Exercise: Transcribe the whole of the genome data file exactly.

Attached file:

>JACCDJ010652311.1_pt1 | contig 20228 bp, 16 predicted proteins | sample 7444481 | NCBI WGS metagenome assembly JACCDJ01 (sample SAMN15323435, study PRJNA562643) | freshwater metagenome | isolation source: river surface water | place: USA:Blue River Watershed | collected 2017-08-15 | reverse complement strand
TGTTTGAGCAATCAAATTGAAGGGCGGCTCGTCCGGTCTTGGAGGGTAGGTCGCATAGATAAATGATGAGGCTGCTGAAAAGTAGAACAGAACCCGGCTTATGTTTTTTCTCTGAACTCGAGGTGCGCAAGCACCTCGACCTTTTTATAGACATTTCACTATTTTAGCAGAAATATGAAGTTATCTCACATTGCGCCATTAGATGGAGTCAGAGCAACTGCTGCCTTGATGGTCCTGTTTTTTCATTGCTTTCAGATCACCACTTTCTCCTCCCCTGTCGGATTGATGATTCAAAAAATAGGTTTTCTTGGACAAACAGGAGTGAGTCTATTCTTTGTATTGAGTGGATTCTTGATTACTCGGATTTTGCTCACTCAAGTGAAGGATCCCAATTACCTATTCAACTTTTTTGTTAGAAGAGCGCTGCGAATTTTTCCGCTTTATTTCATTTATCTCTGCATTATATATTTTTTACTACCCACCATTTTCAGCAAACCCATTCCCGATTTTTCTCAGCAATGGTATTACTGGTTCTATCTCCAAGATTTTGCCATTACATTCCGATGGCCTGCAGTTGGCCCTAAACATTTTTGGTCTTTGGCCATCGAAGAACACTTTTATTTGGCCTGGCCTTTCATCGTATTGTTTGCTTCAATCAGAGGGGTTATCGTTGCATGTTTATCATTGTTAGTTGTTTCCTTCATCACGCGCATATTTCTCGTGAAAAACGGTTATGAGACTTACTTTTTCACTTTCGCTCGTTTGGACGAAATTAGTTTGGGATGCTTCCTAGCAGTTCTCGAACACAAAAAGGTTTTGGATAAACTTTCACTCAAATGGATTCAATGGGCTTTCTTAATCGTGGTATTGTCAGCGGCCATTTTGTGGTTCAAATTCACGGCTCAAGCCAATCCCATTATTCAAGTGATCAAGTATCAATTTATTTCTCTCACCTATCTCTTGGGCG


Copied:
>JACCDJ010652311.1_pt1 | contig 20228 bp, 16 predicted proteins | sample 7444481 | NCBI WGS metagenome assembly JACCDJ01 (sample SAMN15323435, study PRJNA562643) | freshwater metagenome | isolation source: river surface water | place: USA:Blue River Watershed | collected 2017-08-15 | reverse complement strand
TGTTTGAGCAATCAAATTGAAGGGCGGCTCGTCCGGTCTTGGAGGGTAGGTCGCATAGATAAATGATGAGGCTGCTGAAAAGTAGAACAGAACCCGGCTTATGTTTTTTCTCTGAACTCGAGGTGCGCAAGCACCTCGACCTTTTTATAGACATTTCACTATTTTAGCAGAAATATGAAGTTATCTCACATTGCGCCATTAGATGGAGTCAGAGCAACTGCTGCCTTGATGGTCCTGTTTTTTCATTGCTTTCAGATCACCACTTTCTCCTCCCCTGTCGGATTGATGATTCAAAAAATAGGTTTTCTTGGACAAACAGGAGTGAGTCTATTCTTTGTATTGAGTGGATTCTTGATTACTCGGATTTTGCTCACTCAAGTGAAGGATCCCAATTACCTATTCAACTTTTTTGTTAGAAGAGCGCTGCGAATTTTTCCGCTTTATTTCATTTATCTCTGCATTATATATTTTTTACTACCCACCATTTTCAGCAAACCCATTCCCGATTTTTCTCAGCAATGGTATTACTGGTTCTATCTCCAAGATTTTGCCATTACATTCCGATGGCCTGCAGTTGGCCCTAAACATTTTTGGTCTTTGGCCATCGAAGAACACTTTTATTTGGCCTGGCCTTTCATCGTATTGTTTGCTTCAATCAGAGGGGTTATCGTTGCATGTTTATCATTGTTAGTTGTTTCCTTCATCACGCGCATATTTCTCGTGAAAAACGGTTATGAGACTTACTTTTTCACTTTCGCTCGTTTGGACGAAATTAGTTTGGGATGCTTCCTAGCAGTTCTCGAACACAAAAAGGTTTTGGATAAACTTTCACTCAAATGGATTCAATGGGCTTTCTTAATCGTGGTATTGTCAGCGGCCATTTTGTGGTTCAAATTCACGGCTCAAGCCAATCCCATTATTCAAGTGATCAAGTATCAATTTATTTCTCTCACCTATCTCTTGGGCG